A recent conversation with Will Wilhem from Quantum X game center about headsets really got me thinking about how we have struggled over the years trying to find the perfect solution. A quick search of “headsets” on iGames forums had 741 matches while a search for “game sound” found 544 posts. I want to take a walk through some of the options we have used at eBash over the years and the positive and negatives that come along with each option.
I do want to mention that many centers take advantage of renting out headsets to cover the cost of maintenance and upkeep. Probably the pioneer of this type of policy was the guys out at Euphnet in Sunnyvale, CA.
First let’s look at PC Gaming sound. Obviously I don’t think I have EVER heard of anyone that uses external speakers instead of headsets except for Netheads in Indianapolis, IN. They use a very expensive product similar to the picture shown on the right made by Brown Innovations. 99.99999% of other centers (yes, I made up that percentage) use headsets of some kind for sound when it comes to PC gaming.
This is probably the most commonly used option at LAN centers because a headset integrates the microphone with the speakers. For me this is our #1 broken item/complaint in the store because it seems no matter how durable a headset appears, customers will find a way to break them. We have tried many products over the years ranging from inexpensive to moderately expensive. Currently the $6/pair behind the head models that have detachable microphones is what we are using at eBash (similar to THESE) and seems to hold up just as long and doesn’t make my blood boil when I find a pair that has been broken.
We went through a period where we tried many different products at a higher price level for a few different reasons. Originally eDimensional stepped up with a deal for iGames members which put their $100 retail headsets in the LAN centers for only $50 each (I think they were 6 headsets in a box for $300). We tried out a couple cases and of course had some sets broken. They replaced some initially and probably would have kept replacing them but it became tiresome.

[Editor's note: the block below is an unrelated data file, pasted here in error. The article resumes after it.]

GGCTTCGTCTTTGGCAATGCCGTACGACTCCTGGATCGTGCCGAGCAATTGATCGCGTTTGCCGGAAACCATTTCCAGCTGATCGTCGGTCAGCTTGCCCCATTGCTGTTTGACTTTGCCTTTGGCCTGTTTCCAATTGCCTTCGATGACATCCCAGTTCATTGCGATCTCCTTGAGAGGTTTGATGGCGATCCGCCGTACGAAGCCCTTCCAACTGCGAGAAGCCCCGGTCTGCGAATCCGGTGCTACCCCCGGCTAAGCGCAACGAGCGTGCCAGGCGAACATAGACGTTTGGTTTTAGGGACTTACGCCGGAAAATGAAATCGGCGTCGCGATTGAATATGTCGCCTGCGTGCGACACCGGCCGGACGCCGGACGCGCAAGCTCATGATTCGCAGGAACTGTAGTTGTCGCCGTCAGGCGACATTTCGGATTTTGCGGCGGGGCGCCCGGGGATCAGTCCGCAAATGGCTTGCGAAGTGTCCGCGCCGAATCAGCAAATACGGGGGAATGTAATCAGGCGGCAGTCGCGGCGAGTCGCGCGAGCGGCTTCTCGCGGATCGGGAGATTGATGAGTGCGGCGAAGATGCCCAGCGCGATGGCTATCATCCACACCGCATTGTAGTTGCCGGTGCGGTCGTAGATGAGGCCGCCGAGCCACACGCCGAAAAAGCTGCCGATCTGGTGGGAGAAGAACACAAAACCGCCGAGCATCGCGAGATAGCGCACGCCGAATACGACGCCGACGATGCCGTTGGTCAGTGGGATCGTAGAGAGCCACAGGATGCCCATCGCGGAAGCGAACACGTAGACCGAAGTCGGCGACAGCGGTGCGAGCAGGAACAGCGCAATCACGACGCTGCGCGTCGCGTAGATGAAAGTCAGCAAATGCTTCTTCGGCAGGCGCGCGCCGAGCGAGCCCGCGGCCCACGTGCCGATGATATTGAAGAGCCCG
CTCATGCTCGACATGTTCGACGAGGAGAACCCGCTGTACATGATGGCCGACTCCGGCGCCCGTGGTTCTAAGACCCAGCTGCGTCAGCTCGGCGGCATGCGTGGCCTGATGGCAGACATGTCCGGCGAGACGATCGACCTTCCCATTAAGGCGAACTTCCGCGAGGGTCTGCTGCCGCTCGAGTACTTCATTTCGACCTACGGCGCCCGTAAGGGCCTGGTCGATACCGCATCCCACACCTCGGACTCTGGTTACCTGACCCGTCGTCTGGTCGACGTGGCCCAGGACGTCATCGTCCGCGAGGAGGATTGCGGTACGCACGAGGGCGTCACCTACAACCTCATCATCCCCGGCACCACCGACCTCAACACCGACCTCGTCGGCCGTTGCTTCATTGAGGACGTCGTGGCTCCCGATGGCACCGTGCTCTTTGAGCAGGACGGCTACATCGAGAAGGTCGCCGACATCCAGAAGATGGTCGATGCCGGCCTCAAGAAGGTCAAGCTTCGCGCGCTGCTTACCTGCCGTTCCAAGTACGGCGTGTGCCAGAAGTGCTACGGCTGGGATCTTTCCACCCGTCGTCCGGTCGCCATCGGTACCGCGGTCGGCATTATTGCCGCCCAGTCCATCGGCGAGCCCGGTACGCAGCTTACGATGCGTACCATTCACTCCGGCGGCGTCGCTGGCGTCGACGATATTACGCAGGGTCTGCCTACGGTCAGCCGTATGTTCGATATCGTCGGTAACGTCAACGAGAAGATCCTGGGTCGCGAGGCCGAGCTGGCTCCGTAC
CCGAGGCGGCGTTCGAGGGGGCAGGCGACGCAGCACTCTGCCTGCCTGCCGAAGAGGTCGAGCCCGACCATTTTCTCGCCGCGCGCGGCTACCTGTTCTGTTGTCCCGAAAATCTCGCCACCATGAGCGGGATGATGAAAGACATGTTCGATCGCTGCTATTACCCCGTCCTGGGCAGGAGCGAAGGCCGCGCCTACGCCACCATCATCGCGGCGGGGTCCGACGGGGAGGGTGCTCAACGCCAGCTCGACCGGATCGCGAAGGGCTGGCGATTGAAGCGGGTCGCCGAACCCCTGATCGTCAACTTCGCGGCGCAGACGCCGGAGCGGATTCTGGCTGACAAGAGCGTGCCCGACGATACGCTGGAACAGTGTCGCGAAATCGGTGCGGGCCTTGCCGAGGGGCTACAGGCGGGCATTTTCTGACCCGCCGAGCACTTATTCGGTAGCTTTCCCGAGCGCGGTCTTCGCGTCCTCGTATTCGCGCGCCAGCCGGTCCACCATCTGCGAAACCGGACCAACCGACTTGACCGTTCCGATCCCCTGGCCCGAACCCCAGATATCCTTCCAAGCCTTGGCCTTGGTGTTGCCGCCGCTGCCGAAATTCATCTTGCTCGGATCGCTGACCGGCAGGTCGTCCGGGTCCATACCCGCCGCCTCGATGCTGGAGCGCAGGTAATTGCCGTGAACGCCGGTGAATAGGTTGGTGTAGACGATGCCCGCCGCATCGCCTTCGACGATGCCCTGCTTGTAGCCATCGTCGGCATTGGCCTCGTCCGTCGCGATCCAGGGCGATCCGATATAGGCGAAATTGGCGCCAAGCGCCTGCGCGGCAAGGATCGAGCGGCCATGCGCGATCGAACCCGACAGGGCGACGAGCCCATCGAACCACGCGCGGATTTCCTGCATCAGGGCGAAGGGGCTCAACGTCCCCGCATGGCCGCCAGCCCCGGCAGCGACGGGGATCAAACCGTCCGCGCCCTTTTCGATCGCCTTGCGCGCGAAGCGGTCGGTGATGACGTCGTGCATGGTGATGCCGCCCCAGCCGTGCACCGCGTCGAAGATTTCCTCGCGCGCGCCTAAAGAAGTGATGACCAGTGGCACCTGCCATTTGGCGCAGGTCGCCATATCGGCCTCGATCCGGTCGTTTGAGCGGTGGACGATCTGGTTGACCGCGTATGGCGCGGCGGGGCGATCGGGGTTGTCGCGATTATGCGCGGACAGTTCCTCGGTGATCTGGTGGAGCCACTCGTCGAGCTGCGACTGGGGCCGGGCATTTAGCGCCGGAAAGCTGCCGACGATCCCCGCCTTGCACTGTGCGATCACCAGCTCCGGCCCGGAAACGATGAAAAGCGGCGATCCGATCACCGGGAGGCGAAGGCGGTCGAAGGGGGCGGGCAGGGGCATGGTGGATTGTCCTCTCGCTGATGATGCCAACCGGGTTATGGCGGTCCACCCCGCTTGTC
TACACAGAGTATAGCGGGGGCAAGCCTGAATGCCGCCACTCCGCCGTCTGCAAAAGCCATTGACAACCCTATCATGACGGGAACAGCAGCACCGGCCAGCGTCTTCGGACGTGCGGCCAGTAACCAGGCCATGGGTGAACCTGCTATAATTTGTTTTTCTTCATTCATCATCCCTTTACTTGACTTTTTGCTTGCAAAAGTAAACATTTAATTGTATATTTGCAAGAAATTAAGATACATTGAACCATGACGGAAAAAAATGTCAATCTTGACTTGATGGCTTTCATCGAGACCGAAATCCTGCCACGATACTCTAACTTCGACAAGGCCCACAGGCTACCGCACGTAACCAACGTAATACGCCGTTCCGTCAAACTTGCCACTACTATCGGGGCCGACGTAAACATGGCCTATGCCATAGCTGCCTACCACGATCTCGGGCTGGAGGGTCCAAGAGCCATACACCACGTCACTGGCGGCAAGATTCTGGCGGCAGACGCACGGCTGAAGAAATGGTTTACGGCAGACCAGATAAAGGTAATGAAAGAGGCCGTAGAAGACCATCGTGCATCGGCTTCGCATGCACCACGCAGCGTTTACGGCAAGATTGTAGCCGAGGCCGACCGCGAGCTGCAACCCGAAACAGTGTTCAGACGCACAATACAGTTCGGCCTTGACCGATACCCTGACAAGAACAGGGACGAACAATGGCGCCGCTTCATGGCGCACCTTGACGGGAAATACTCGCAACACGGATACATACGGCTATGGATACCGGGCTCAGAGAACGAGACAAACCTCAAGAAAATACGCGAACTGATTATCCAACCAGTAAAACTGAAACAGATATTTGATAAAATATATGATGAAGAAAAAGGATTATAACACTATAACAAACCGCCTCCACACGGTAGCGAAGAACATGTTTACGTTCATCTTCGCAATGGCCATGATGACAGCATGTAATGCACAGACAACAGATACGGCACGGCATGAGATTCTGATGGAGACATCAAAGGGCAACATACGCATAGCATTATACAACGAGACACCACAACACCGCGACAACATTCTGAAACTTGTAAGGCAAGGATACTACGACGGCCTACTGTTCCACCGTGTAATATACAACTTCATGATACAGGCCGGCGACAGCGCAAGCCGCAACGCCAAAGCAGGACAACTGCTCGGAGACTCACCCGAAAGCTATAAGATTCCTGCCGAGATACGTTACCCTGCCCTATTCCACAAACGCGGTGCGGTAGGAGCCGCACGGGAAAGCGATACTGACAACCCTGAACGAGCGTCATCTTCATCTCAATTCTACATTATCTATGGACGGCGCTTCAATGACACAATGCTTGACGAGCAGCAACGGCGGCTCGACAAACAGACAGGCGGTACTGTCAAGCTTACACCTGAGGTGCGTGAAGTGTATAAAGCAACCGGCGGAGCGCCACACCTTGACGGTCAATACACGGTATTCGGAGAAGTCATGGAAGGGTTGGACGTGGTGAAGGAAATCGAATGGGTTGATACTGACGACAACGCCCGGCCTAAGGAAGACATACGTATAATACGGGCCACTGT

Next we struck a deal with Turtle Beach to put both their Xbox headsets and PC headsets in our stores when we opened our 3rd location in Bloomington, IN. I worked out a deal directly with their promotions group to buy the headsets at a significant discount in non-retail packaging. We actually stocked the brand new store in Bloomington with 100% Turtle Beach headsets throughout. Honestly the PC headsets held up pretty good but our frustration with the Xbox headsets led us to look for other solutions.
Probably the best deal we have seen yet on the PC side was the one provided by Creative that had them match our purchases 1-1 with free units to use in the store. We didn’t like their behind-the-head style as they seemed to break easy but their Fatal1ty version was really nice except they hurt a bit when you wear them more than a few hours at a time.
Console Loudspeaker Sound
I am going to talk about my experience with chairs soon so I don’t want to talk too much about sound through gaming chairs. However those are by far my favorite option for external sound if you aren’t wearing headsets. There are a few other options for loudspeaker sound that I want to touch on and I will save the chair sound for a later blog.
TV sound is probably the most common for console sound. This isn’t bad at all, just a bit common since that is probably how the average gamer (not diehard) plays at home. Our first store had 27″ CRT TVs that sat on top of plywood boxes we built and each player just controlled their sound through the TV speakers. The major problem with sound out loud is that each player begins the “volume war” to turn their system just a bit louder to hear it over the others around them. Next thing you know the room is full of TVs blaring out at 90% of their total sound level.